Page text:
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Real-time monitoring of the physiological state of CHO cells in bioreactor by using a dual spectroscopic strategy


Bioprocesses of mammalian cell culture have become essential in pharmaceutical fields for the production of recombinant therapeutic proteins such as monoclonal antibodies or for tissue therapy. Following the FDA's recommendation to apply Process Analytical Technology (PAT) approach as the mean to control production processes and ensure the quality of the end-product for patients, Near Infra-Red (NIR)and dielectric spectroscopic technologies have gained great attention over the past decade as online tools for cellular bioprocesses monitoring [1, 2]. In such processes, cells are one of the most critical parameter, because their physiological state directly impacts the final product titer through their productivity as well as the product quality. Animal cells are typically classified into viable or dead entities via Trypan Blue exclusion technique, but lysed cells are not accounted for, although they could represent a significant proportion of the cell population in bioreactors. In addition to reducing productivity, cell lysis causes the release of intracellular proteases and glycosidases, which can degrade secreted recombinant protein of interest. Therefore, they should be considered for optimal control of processes. In this work, we propose the first online strategy combining NIR and dielectric spectroscopies for in-depth characterization of cellular growth and physiology of CHO (Chinese Hamster Ovary) cells cultivated in bioreactors.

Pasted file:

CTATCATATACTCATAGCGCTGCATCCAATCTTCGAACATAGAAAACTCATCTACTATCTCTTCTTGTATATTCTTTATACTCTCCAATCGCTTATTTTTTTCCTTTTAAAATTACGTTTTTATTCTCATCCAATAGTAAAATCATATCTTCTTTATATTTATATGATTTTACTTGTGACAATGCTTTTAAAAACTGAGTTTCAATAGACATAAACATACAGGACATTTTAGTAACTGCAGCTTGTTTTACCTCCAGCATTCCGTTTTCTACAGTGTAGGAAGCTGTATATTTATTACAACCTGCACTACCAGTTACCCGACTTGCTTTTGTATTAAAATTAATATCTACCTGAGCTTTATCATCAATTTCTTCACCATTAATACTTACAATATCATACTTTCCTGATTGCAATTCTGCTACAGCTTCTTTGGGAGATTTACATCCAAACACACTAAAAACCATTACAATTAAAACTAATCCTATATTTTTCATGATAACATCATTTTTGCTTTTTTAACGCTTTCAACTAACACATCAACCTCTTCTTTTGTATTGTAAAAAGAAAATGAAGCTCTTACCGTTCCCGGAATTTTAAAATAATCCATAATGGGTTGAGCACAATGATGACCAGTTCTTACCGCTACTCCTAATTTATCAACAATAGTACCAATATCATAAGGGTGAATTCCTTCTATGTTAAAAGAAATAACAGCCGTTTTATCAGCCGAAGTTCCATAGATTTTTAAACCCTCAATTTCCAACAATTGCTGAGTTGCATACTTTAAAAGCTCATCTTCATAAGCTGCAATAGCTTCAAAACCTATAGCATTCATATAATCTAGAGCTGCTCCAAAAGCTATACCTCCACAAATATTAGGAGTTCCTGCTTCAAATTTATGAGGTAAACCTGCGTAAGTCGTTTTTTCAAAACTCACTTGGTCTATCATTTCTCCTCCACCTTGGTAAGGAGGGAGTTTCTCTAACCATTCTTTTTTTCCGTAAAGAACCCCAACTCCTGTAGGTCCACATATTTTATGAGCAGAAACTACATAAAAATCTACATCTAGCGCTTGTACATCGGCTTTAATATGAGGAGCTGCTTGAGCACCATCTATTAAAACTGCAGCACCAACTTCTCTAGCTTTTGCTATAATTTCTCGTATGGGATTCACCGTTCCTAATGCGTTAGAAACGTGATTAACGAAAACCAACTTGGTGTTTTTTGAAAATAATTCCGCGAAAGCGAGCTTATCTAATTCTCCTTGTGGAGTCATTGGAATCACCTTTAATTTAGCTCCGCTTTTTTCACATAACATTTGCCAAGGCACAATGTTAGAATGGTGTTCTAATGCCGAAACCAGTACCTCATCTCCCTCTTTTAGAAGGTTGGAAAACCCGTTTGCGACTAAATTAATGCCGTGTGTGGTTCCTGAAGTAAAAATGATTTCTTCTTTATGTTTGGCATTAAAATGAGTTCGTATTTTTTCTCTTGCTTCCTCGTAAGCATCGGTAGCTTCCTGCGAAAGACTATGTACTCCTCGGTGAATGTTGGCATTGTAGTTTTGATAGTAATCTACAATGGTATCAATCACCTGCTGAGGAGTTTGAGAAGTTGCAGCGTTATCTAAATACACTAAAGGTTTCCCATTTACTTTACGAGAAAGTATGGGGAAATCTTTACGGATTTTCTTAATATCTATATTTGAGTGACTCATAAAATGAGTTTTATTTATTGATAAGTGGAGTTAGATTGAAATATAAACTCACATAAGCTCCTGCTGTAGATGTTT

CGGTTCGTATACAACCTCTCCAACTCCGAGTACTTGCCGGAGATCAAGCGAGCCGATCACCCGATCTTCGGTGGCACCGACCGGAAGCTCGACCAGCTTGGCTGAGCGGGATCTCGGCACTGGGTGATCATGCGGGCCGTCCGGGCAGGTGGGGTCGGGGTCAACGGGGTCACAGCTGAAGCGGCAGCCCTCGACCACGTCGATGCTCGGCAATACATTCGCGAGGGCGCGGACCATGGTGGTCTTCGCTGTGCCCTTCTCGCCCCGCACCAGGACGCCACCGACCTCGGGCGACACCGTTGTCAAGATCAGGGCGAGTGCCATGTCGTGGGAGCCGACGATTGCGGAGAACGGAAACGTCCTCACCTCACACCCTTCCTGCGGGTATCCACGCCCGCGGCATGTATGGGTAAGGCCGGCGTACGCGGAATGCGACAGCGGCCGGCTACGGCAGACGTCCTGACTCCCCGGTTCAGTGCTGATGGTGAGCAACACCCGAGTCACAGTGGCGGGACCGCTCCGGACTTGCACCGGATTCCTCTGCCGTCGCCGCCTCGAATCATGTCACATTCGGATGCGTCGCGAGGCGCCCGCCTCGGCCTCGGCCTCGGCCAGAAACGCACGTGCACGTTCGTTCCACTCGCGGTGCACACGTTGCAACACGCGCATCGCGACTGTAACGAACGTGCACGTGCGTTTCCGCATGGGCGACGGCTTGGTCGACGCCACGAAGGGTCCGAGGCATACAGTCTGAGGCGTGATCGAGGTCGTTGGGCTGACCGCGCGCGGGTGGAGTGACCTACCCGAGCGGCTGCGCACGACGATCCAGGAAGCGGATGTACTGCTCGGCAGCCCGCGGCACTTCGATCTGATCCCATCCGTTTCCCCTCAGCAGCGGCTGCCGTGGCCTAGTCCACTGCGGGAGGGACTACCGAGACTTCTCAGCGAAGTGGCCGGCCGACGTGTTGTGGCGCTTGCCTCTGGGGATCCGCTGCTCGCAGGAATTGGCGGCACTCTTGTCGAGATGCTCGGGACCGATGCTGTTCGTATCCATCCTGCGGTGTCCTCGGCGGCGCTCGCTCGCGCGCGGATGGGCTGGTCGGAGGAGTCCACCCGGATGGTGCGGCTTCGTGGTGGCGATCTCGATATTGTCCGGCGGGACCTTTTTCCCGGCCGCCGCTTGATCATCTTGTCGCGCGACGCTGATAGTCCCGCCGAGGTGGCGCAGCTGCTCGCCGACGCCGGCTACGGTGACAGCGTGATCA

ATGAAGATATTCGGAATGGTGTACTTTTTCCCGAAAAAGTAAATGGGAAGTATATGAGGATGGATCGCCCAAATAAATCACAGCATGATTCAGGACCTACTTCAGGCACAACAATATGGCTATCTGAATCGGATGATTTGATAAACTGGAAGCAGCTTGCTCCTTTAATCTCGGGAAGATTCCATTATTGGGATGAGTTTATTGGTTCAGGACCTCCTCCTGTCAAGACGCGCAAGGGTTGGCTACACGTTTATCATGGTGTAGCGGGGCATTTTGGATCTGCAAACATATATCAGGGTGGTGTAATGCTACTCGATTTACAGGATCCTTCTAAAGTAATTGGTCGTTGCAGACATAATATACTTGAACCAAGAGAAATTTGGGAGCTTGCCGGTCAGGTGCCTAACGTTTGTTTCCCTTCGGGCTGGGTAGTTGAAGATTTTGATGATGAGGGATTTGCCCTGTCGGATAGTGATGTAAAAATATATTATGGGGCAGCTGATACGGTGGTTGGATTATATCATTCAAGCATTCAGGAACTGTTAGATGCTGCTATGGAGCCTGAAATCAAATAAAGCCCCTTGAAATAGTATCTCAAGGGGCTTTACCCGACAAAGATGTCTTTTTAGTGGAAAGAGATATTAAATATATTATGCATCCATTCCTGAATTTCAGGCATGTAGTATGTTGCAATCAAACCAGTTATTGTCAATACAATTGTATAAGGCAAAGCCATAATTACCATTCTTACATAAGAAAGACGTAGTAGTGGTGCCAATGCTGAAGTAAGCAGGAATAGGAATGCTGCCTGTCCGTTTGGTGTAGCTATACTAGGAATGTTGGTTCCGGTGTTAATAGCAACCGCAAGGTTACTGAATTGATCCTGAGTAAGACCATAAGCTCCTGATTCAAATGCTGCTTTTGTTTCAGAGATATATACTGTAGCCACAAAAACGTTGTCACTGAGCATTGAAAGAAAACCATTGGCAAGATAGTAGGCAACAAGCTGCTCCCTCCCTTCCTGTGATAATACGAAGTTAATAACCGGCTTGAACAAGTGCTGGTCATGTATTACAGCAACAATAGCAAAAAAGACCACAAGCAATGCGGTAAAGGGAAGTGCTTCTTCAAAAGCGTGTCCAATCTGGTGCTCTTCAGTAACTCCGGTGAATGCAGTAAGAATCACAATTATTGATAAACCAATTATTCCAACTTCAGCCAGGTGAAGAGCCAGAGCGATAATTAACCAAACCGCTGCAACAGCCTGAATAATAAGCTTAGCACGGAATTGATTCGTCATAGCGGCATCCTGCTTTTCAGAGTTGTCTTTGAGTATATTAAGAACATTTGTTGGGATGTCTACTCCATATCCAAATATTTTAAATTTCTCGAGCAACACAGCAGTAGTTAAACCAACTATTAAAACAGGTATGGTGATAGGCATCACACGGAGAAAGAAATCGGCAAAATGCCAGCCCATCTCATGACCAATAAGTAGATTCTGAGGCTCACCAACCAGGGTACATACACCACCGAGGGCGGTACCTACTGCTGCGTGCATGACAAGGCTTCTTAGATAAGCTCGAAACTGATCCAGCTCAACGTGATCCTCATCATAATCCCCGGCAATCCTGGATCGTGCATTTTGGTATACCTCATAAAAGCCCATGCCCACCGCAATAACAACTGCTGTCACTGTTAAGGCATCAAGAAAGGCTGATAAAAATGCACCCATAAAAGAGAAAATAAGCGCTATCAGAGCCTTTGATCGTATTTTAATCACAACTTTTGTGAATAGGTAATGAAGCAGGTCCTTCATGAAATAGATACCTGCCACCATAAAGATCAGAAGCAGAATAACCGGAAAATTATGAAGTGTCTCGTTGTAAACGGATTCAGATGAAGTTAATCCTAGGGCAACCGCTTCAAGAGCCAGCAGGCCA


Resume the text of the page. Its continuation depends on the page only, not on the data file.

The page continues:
Materials and methods